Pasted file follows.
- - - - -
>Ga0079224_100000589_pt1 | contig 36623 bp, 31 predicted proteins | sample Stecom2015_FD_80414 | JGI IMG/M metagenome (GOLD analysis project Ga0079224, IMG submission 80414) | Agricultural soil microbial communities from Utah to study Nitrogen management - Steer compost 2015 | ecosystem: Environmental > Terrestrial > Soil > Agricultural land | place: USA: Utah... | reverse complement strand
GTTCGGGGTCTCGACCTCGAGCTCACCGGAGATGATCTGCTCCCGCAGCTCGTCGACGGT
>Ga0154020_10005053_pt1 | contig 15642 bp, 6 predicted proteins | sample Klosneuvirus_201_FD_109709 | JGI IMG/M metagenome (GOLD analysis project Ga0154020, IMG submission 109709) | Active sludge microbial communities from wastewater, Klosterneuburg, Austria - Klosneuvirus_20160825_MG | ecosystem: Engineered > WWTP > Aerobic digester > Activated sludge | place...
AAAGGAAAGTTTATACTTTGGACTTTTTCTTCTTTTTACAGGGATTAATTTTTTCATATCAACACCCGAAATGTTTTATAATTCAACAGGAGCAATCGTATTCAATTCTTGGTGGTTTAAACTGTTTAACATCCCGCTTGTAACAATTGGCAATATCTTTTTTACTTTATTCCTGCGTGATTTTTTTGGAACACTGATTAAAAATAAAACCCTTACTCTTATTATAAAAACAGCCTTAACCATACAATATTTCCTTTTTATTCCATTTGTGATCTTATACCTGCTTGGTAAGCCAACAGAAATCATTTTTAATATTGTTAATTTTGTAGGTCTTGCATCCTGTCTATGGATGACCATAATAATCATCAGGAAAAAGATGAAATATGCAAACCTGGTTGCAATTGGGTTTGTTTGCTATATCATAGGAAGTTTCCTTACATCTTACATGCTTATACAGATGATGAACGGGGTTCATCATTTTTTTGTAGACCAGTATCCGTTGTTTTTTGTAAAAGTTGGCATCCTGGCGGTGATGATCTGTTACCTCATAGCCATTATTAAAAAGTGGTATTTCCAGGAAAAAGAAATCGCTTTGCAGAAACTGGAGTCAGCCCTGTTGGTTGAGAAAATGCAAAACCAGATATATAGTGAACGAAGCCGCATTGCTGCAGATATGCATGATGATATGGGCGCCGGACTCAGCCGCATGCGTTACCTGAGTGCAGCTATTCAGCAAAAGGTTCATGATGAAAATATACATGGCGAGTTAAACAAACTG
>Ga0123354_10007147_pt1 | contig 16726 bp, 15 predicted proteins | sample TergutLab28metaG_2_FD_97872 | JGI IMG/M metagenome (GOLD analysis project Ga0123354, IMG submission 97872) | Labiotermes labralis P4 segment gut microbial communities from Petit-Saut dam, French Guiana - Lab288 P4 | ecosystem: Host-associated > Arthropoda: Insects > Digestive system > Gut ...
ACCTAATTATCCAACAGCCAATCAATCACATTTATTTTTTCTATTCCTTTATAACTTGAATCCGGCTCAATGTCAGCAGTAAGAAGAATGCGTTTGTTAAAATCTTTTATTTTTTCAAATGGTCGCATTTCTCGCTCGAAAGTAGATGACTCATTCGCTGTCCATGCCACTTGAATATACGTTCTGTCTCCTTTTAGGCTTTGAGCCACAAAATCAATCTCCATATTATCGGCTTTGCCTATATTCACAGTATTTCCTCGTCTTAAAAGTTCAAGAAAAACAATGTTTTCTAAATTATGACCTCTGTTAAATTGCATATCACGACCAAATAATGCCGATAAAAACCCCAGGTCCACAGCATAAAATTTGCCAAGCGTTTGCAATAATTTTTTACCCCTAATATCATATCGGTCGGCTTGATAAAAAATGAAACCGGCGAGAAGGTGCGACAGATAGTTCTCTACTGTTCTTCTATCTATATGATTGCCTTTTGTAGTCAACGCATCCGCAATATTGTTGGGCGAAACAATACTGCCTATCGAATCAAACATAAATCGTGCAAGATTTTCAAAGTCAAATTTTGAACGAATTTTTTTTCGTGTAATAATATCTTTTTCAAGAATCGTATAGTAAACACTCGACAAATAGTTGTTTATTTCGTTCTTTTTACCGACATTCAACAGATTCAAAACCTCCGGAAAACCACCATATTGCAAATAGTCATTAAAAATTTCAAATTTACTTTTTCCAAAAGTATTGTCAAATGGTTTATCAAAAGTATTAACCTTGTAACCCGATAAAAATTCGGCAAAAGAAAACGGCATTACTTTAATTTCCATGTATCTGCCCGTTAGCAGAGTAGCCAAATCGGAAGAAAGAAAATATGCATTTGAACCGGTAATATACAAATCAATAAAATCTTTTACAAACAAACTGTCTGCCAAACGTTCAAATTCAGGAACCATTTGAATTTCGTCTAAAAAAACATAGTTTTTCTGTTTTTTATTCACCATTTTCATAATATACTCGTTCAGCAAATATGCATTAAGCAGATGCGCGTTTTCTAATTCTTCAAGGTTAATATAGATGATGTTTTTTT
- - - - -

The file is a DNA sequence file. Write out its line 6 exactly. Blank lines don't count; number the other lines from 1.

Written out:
ACCTAATTATCCAACAGCCAATCAATCACATTTATTTTTTCTATTCCTTTATAACTTGAATCCGGCTCAATGTCAGCAGTAAGAAGAATGCGTTTGTTAAAATCTTTTATTTTTTCAAATGGTCGCATTTCTCGCTCGAAAGTAGATGACTCATTCGCTGTCCATGCCACTTGAATATACGTTCTGTCTCCTTTTAGGCTTTGAGCCACAAAATCAATCTCCATATTATCGGCTTTGCCTATATTCACAGTATTTCCTCGTCTTAAAAGTTCAAGAAAAACAATGTTTTCTAAATTATGACCTCTGTTAAATTGCATATCACGACCAAATAATGCCGATAAAAACCCCAGGTCCACAGCATAAAATTTGCCAAGCGTTTGCAATAATTTTTTACCCCTAATATCATATCGGTCGGCTTGATAAAAAATGAAACCGGCGAGAAGGTGCGACAGATAGTTCTCTACTGTTCTTCTATCTATATGATTGCCTTTTGTAGTCAACGCATCCGCAATATTGTTGGGCGAAACAATACTGCCTATCGAATCAAACATAAATCGTGCAAGATTTTCAAAGTCAAATTTTGAACGAATTTTTTTTCGTGTAATAATATCTTTTTCAAGAATCGTATAGTAAACACTCGACAAATAGTTGTTTATTTCGTTCTTTTTACCGACATTCAACAGATTCAAAACCTCCGGAAAACCACCATATTGCAAATAGTCATTAAAAATTTCAAATTTACTTTTTCCAAAAGTATTGTCAAATGGTTTATCAAAAGTATTAACCTTGTAACCCGATAAAAATTCGGCAAAAGAAAACGGCATTACTTTAATTTCCATGTATCTGCCCGTTAGCAGAGTAGCCAAATCGGAAGAAAGAAAATATGCATTTGAACCGGTAATATACAAATCAATAAAATCTTTTACAAACAAACTGTCTGCCAAACGTTCAAATTCAGGAACCATTTGAATTTCGTCTAAAAAAACATAGTTTTTCTGTTTTTTATTCACCATTTTCATAATATACTCGTTCAGCAAATATGCATTAAGCAGATGCGCGTTTTCTAATTCTTCAAGGTTAATATAGATGATGTTTTTTT